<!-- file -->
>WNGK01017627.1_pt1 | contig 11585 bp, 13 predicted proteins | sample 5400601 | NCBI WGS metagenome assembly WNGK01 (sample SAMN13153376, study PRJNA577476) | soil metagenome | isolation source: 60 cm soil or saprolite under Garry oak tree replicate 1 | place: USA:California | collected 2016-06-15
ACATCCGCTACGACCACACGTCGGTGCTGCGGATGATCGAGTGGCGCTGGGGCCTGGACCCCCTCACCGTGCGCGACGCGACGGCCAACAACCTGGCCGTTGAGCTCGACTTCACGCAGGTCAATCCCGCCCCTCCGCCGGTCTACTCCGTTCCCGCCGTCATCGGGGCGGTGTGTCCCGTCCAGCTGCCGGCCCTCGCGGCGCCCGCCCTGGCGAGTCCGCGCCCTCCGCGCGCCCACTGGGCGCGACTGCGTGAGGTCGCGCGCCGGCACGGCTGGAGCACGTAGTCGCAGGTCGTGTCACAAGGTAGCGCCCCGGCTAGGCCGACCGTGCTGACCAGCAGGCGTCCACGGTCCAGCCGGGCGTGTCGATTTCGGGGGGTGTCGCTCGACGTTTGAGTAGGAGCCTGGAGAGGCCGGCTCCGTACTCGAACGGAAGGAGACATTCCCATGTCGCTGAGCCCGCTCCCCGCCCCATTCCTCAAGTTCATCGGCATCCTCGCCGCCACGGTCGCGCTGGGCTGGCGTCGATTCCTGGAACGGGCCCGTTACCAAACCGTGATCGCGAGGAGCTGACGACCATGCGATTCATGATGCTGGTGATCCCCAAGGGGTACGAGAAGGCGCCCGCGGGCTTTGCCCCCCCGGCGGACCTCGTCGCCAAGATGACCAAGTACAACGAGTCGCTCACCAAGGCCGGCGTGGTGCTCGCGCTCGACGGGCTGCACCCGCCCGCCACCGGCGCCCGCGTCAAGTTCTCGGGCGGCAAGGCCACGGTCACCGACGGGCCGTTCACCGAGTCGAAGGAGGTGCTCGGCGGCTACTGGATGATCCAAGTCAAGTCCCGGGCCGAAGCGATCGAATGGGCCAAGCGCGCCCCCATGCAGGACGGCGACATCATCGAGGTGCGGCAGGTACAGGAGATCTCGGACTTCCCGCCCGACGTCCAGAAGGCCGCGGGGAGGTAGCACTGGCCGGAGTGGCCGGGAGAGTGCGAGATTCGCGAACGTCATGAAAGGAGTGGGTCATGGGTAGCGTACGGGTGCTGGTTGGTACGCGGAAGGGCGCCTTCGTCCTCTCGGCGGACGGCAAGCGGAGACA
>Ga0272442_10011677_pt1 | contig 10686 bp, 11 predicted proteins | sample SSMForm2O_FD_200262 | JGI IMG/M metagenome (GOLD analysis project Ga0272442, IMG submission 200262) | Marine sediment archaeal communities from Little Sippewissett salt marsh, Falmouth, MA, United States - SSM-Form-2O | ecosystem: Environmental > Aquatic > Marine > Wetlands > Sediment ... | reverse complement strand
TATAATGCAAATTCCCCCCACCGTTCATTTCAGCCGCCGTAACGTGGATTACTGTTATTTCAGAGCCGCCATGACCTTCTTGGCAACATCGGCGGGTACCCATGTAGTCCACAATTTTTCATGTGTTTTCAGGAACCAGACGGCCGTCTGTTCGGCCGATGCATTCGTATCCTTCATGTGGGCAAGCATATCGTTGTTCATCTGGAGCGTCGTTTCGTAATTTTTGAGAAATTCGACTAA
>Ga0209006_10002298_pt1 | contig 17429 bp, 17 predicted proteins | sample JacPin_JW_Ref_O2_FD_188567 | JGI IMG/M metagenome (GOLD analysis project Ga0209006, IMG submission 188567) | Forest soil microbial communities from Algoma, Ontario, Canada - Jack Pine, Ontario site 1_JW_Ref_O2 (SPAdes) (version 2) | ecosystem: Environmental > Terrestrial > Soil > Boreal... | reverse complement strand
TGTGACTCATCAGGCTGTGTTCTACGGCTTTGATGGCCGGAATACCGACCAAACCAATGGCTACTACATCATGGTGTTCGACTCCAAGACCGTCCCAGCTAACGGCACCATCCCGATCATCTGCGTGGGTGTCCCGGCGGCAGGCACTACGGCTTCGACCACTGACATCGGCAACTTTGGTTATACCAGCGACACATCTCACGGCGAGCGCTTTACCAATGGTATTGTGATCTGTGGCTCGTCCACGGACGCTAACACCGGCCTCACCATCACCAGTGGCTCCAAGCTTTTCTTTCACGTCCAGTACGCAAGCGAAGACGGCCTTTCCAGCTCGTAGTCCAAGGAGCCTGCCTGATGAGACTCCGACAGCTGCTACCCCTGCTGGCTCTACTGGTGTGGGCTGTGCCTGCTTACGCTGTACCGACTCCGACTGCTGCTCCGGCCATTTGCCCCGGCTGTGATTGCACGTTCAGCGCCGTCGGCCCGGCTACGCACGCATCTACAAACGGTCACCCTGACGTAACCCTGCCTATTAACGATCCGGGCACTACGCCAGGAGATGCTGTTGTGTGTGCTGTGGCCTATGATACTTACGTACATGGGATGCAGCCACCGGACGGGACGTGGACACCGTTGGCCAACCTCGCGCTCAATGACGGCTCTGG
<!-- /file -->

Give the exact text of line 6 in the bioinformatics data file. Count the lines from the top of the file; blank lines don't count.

TGTGACTCATCAGGCTGTGTTCTACGGCTTTGATGGCCGGAATACCGACCAAACCAATGGCTACTACATCATGGTGTTCGACTCCAAGACCGTCCCAGCTAACGGCACCATCCCGATCATCTGCGTGGGTGTCCCGGCGGCAGGCACTACGGCTTCGACCACTGACATCGGCAACTTTGGTTATACCAGCGACACATCTCACGGCGAGCGCTTTACCAATGGTATTGTGATCTGTGGCTCGTCCACGGACGCTAACACCGGCCTCACCATCACCAGTGGCTCCAAGCTTTTCTTTCACGTCCAGTACGCAAGCGAAGACGGCCTTTCCAGCTCGTAGTCCAAGGAGCCTGCCTGATGAGACTCCGACAGCTGCTACCCCTGCTGGCTCTACTGGTGTGGGCTGTGCCTGCTTACGCTGTACCGACTCCGACTGCTGCTCCGGCCATTTGCCCCGGCTGTGATTGCACGTTCAGCGCCGTCGGCCCGGCTACGCACGCATCTACAAACGGTCACCCTGACGTAACCCTGCCTATTAACGATCCGGGCACTACGCCAGGAGATGCTGTTGTGTGTGCTGTGGCCTATGATACTTACGTACATGGGATGCAGCCACCGGACGGGACGTGGACACCGTTGGCCAACCTCGCGCTCAATGACGGCTCTGG